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Research undertaken in 2016 found that 83% of parents were planning on offering rewards to their children for doing well in their exams.

The rewards ranged from £100+ in cash to day trips, lavish meals out, family holidays, and new computers. While there certainly seems to be an appetite for rewarding results, does it achieve anything?

Do rewards mean better grades?

Parents who offer rewards for results often believe that it will focus the minds of their children and increase attainment.

However, a study entitled ‘Increasing Pupil Motivation’ undertaken by the Education Endowment Foundation (EEF) in 2012/13 cast doubt on that belief.

Students were supplied with tickets at the beginning of term and lost tickets if they failed to meet targets on four measures. While this was a school-based incentive scheme instead of a parental one, the conclusions demonstrated that it there were no significant positive impact on attainment in core subjects.

The chief executive of the EEF commented:

While promising cash for grades can seem like an easy way to motivate teenagers, our research suggests that it won’t have a huge impact on results.

This remains one of the only studies in an educational context in the UK, yet it doesn’t bode well for parents who hope that giving financial rewards will improve results. In addition, there are a couple of significant issues:

  • How will you decide what grades are realistic?
  • What happens if they don’t achieve the expected grades?
  • What’s your financial level and does it overstretch you?

All of these are conundrums that parents have faced. For instance, in the 2016 research, parents reported that 14% of children were bartering for bigger rewards prior to their exams. This implies that the value of the reward on offer is more important than the results themselves.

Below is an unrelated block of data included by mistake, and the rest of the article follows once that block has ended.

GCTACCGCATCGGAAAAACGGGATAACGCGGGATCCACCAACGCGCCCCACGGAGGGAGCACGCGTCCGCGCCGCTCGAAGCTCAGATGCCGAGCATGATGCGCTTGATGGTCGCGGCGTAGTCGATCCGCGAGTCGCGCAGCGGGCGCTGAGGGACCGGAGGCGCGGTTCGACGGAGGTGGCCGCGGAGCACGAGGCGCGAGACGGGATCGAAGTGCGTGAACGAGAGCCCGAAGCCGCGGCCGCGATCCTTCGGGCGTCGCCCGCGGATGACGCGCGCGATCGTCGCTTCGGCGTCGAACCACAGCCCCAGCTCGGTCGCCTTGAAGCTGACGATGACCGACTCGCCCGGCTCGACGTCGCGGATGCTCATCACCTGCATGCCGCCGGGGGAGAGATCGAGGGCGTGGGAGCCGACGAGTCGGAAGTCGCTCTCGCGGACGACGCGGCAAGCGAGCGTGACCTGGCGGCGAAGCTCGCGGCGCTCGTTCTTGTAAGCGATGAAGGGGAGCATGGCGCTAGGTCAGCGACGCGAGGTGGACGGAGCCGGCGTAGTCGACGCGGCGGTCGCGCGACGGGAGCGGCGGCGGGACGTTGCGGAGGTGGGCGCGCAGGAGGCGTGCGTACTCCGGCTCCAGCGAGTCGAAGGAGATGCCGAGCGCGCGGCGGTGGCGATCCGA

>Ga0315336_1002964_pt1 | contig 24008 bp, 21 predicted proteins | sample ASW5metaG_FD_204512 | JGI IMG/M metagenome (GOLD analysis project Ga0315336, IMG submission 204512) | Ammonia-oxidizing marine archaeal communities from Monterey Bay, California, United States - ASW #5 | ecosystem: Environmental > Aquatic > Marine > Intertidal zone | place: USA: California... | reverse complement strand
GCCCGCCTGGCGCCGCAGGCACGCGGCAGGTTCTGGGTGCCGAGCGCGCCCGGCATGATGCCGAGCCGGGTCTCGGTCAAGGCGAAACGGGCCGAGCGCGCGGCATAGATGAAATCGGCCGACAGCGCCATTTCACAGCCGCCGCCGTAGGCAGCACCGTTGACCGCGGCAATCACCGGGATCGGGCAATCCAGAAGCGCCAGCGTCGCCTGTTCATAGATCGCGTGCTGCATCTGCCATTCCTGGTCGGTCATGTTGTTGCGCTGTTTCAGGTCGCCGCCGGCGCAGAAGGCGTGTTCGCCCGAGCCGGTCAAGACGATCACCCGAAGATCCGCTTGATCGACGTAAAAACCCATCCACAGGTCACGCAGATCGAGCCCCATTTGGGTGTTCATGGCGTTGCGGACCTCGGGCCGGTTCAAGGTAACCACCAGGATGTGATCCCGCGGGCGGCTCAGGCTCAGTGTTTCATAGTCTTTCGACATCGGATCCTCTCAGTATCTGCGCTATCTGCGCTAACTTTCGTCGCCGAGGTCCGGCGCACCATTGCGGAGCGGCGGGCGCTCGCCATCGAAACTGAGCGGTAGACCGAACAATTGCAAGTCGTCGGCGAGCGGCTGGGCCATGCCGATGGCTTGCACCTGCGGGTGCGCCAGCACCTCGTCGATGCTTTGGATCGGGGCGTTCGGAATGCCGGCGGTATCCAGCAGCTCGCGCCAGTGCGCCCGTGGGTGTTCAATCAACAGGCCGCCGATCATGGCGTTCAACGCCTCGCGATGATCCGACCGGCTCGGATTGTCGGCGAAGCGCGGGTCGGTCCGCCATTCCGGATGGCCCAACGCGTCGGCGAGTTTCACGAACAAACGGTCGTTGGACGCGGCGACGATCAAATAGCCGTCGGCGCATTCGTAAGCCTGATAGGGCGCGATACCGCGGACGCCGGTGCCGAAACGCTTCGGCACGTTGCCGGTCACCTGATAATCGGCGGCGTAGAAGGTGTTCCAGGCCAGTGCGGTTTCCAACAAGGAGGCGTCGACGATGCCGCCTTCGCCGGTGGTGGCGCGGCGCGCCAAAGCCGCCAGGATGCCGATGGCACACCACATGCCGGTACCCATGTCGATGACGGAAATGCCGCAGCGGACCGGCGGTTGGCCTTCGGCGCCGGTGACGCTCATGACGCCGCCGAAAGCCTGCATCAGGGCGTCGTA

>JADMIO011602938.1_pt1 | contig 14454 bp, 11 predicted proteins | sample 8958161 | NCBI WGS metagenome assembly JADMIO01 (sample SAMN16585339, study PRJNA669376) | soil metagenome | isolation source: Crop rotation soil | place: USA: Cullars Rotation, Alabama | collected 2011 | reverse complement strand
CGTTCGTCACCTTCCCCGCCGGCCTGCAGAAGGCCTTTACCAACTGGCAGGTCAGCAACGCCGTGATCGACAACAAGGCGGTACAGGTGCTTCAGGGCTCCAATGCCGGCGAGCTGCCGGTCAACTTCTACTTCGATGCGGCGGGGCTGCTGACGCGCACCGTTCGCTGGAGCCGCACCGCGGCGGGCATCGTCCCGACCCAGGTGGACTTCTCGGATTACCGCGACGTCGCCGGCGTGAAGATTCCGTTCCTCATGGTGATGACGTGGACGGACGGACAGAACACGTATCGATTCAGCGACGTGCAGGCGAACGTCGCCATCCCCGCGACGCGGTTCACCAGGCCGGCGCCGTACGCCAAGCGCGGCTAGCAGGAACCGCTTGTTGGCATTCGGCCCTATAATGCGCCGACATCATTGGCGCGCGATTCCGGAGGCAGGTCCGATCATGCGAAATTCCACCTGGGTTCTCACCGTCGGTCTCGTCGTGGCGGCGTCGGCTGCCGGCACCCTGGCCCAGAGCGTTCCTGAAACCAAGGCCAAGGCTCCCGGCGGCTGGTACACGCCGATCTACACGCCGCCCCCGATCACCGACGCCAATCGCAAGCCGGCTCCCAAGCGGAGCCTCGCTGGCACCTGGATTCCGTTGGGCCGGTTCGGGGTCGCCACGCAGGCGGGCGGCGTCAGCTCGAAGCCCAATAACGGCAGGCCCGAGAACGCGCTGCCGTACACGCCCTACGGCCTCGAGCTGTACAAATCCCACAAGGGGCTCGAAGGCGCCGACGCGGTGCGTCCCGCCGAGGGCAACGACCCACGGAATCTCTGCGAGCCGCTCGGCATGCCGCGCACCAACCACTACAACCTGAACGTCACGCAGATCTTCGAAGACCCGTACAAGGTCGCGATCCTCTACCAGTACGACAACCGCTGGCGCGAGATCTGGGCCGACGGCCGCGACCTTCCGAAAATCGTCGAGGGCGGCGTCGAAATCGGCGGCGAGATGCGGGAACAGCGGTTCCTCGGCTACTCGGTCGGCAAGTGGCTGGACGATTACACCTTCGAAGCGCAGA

Equally, basing awards on certain grades could be the equivalent of children working to predicted grades and not pushing themselves any further.

Accurate expectations

If they don’t achieve the grades parents want them to, is that a failure of the child or a failure of the parent?

Some parents have unreasonable expectations that are based on what they believe their child to be capable of, irrespective of predicted grades or mock results. Setting children targets that they never likely to meet may have adverse effects not only in connection to their studies, but also emotionally and mentally.

Dr Elle Boag commented to The Guardian that, “For those children, you could promise them the moon and they still wouldn’t do well, and then they see themselves as having failed.”

With all that said, some parents go down the route of rewarding their children for sitting the exams and getting through two years of difficult GCSE study. If the reward isn’t tied to results but to the act of sitting the exams, does that make it a poor financial deal for parents?

Ultimately, many children seem to expect that they will be rewarded for their grades. Whether this is due to a cultural shift or parental pressure, there’s no denying that many students will be getting rewards following their exam results.

One question remains though – what about those who don’t fulfil expectations?